My Biggest Regret, My Greatest Memory


Sometimes when things do NOT work out, it makes for a more interesting story.

And there is no greater storyteller than Vin Scully. He is retiring Sunday…88 years young!

Vin Scully plays a very special role in my life because he narrated one of my greatest (and worst) moments.

In case you need a reference, Vin Scully has been the Dodgers’ radio and TV announcer since 1950.

On October 15, 1988, my dad took me to Game 1 of the World Series at Dodger Stadium in LA. I was 15 years old and I was PSYCHED!

We were sitting in the upper deck on a beautiful evening.

It was a tough game, and the Dodgers were losing, down to their last out.

They called to bat a guy named Kirk Gibson, who was their MVP but wasn’t playing in the game because of injuries.

Kirk Gibson limped to the plate just like Robert Redford in the movie The Natural. He dug into the batters box, and fouled off pitch after pitch, barely getting his bat on the ball.

It was the bottom of the 9th inning. 2 strikes. 2 outs. The Dodgers were down to their last gasp of hope.

As a fan, I was just waiting for Gibson to strike out…

And then…BOOOOOMMMMM!!!!!!!!!!!!!!!!!!!

Kirk Gibson hit a SHOT deep deep deep…way back…OVER THE WALL. HOME RUN!!!!!

The Dodgers dramatically won the game and went on to win the World Series. To this day, it is one of the most famous moments in sports history.

Let me tell you where my dad and I were sitting when Gibson hit that home run: in the back seat of my dad’s car driving down the freeway.

We left the game early to beat the traffic in the parking lot.

We missed one of the greatest moments in sports history to beat 20 minutes of traffic in the parking lot.

As Vin Scully so famously said during the TV broadcast of Gibson’s home run, “In a season so improbable, the IMPOSSIBLE has happened!”

That moment is possibly Vin Scully’s most famous moment, and my most infamous moment.

It’s a story about how easy it is to MISS the important moments in life, because we leave early or we get distracted or we get too tired to be awake and aware.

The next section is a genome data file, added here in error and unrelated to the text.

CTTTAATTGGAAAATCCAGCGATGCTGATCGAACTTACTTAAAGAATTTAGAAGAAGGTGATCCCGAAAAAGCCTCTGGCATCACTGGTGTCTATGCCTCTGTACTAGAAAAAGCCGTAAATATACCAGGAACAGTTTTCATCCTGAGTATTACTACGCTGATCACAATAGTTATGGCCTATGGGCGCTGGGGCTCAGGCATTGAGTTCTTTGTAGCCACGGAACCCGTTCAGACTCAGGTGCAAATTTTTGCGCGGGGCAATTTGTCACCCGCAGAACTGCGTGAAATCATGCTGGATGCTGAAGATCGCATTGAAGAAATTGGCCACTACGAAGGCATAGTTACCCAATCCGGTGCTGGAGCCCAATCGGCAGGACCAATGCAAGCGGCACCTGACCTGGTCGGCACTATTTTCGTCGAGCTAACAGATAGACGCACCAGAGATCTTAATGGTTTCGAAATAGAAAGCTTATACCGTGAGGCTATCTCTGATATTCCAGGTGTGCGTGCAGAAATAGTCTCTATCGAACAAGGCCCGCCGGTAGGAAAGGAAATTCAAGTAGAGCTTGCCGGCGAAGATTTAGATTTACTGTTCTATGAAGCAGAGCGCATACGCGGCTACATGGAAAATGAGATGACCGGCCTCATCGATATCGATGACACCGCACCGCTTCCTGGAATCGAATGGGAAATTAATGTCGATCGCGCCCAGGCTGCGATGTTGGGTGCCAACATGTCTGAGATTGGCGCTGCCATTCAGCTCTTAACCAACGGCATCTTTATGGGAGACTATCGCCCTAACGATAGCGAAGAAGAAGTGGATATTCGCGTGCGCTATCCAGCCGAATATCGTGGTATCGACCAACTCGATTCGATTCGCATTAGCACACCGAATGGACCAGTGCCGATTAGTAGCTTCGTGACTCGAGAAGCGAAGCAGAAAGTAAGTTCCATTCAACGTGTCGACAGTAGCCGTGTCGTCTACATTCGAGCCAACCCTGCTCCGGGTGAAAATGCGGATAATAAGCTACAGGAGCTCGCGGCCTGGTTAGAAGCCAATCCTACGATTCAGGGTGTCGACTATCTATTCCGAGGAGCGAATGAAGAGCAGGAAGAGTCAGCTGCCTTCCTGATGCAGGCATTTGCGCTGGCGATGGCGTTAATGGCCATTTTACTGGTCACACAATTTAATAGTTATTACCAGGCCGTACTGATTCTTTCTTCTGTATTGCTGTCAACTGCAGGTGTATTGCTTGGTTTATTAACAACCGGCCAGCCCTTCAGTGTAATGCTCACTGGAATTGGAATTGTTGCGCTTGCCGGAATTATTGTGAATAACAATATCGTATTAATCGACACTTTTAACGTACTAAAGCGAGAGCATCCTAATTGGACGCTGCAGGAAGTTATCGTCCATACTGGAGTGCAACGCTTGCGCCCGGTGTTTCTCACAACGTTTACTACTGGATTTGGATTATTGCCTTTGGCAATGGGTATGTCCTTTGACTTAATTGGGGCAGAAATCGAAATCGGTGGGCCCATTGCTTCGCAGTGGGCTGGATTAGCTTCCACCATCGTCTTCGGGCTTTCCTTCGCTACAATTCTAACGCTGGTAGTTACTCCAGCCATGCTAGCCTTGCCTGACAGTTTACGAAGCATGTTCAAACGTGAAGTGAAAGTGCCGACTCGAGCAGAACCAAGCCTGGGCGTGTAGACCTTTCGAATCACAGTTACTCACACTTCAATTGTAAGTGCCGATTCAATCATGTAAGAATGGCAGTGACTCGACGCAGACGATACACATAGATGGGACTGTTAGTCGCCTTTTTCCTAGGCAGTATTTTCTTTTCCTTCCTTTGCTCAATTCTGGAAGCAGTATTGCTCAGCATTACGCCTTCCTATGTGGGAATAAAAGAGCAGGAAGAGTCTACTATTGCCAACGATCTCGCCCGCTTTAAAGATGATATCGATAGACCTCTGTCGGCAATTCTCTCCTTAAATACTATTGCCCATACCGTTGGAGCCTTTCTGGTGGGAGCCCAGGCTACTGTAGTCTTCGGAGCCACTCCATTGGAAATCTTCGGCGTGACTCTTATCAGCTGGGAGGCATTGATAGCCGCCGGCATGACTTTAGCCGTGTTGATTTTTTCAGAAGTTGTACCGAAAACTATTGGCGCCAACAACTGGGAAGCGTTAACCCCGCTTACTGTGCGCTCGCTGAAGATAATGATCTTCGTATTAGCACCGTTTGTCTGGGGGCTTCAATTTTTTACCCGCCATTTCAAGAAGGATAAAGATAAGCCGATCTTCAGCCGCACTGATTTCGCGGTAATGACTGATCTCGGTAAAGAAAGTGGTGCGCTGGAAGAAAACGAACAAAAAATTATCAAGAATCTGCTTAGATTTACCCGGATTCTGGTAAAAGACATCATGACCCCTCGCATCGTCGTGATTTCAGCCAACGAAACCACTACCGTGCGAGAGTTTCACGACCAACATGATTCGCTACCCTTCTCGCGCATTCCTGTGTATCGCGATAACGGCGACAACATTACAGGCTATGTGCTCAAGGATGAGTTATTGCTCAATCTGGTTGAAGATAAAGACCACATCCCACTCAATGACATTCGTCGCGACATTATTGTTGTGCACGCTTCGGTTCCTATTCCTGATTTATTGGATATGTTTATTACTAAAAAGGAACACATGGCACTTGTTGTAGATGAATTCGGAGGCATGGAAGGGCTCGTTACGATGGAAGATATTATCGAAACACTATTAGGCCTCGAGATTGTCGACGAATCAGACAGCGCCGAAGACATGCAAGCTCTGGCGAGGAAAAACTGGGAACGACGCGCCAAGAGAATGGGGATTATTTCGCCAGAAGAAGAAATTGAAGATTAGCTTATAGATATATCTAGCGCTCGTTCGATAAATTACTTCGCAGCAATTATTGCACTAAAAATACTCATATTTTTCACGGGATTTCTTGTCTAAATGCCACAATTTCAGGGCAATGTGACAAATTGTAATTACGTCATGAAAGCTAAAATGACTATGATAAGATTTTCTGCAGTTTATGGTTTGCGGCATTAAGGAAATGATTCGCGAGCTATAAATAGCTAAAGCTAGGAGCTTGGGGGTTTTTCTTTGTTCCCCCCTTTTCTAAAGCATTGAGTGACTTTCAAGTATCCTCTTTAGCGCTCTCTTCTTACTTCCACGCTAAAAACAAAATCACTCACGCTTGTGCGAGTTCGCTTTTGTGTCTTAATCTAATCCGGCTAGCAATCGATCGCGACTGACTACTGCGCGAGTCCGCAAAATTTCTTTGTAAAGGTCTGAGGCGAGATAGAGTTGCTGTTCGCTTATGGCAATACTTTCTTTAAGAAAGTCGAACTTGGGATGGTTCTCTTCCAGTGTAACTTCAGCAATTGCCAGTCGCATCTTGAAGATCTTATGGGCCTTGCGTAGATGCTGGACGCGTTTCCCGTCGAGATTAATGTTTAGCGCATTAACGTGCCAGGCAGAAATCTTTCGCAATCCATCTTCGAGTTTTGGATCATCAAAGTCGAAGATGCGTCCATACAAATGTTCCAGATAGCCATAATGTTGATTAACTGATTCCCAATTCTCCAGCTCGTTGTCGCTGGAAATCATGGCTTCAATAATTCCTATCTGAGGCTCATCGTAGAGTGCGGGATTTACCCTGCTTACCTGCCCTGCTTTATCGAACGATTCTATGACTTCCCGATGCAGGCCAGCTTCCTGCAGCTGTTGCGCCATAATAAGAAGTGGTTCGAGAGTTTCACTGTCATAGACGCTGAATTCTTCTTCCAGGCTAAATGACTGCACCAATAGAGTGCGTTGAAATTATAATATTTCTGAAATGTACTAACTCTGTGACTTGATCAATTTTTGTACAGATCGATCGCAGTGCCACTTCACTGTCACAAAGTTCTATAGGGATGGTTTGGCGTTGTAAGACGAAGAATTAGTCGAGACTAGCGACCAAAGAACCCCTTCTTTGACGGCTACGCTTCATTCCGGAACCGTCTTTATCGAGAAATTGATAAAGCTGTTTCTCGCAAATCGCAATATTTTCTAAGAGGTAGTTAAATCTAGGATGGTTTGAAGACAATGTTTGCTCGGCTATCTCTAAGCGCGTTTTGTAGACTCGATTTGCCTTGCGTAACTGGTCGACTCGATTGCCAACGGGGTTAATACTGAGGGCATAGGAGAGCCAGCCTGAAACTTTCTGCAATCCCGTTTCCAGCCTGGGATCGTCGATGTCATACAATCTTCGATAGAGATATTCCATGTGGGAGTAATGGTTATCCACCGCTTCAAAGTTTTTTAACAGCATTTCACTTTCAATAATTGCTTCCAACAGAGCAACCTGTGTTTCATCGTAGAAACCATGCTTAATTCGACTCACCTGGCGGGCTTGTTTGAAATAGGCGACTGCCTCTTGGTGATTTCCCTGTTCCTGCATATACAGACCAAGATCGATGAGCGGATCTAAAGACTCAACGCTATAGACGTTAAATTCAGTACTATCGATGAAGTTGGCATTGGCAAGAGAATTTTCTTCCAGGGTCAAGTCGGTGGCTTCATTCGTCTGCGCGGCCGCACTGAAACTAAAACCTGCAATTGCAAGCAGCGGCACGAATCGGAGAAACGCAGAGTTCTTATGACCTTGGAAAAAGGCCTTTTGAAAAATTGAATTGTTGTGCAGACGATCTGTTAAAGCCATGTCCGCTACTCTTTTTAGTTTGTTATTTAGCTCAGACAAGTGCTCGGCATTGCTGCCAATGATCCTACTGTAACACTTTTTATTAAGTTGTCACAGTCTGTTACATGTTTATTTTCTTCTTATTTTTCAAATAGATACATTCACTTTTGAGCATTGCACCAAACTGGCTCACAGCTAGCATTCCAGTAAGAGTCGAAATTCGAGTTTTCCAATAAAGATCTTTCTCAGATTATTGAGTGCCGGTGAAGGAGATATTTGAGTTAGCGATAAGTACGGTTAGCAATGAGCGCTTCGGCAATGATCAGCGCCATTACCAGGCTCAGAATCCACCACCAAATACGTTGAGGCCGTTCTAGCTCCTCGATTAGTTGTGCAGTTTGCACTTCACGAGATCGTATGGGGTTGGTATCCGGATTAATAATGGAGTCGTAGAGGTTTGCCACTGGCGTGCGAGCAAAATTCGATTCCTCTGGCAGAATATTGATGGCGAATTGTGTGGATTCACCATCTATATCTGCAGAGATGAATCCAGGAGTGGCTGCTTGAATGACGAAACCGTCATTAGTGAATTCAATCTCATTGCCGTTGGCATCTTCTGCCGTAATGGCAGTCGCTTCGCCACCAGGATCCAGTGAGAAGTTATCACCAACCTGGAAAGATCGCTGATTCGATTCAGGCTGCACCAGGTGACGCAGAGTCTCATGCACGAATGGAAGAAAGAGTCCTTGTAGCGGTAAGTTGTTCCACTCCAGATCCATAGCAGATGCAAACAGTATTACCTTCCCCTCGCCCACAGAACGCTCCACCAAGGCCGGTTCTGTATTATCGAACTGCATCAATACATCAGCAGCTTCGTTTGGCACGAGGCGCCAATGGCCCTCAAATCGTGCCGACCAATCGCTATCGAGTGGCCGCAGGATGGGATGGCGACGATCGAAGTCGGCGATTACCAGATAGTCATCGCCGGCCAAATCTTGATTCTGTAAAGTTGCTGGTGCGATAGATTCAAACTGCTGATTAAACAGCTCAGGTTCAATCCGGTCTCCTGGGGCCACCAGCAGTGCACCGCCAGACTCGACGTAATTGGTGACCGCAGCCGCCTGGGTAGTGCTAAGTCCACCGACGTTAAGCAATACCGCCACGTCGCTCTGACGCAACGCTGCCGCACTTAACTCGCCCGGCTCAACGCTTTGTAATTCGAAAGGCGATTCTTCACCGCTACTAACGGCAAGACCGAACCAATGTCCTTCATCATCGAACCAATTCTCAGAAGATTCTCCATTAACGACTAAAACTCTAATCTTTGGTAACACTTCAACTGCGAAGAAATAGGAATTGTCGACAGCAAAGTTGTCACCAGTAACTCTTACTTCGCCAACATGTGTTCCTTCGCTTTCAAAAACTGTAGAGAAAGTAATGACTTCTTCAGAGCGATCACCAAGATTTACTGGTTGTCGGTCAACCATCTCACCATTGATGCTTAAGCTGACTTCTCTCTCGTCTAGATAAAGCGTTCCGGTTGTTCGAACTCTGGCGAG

My dad and I STILL take separate cars to Dodger games, 28 years later.

But missing that moment has almost given my dad and I more to talk about than if we stayed at the stadium and witnessed it firsthand.

Sometimes it’s what does NOT happen that creates the most lasting memory.

I remember my first Grateful Dead concert and leaving the arena at set break. Who knew they wouldn’t allow re-admission?! Then my buddy Lance talked the security guard into letting me back in. That’s all I remember from that concert in 1991.

I remember trying asking a girl to go steady after 5th grade and the girl asking if she could give me an answer “some other time.”

I wish I could better recall all the songs the Dead played that night at the Oakland Coliseum, and I wish the girl said “YES,” and I wish we stayed for the Kirk Gibson home run.

But life doesn’t always work like that, nor do we. We screw up. We get distracted. Things go awry. And those carefully made plans are splattered and scattered.

I have learned, and maybe you have too, to enjoy what does NOT happen, just as much as what does.

That’s what was so special about Vin Scully. He has been narrating the story of baseball (and life) for so long, that he is the Master of making it interesting.

Most of the time, baseball is very boring.

But if you listened to a Dodger game some time in the last 67 years, in all those slow moments between pitches, you would hear Vin Scully tell stories and share quotes and recount history.

He showed us that you don’t always need the excitement of a big moment. Sometimes, it’s even better to just listen… and enjoy..

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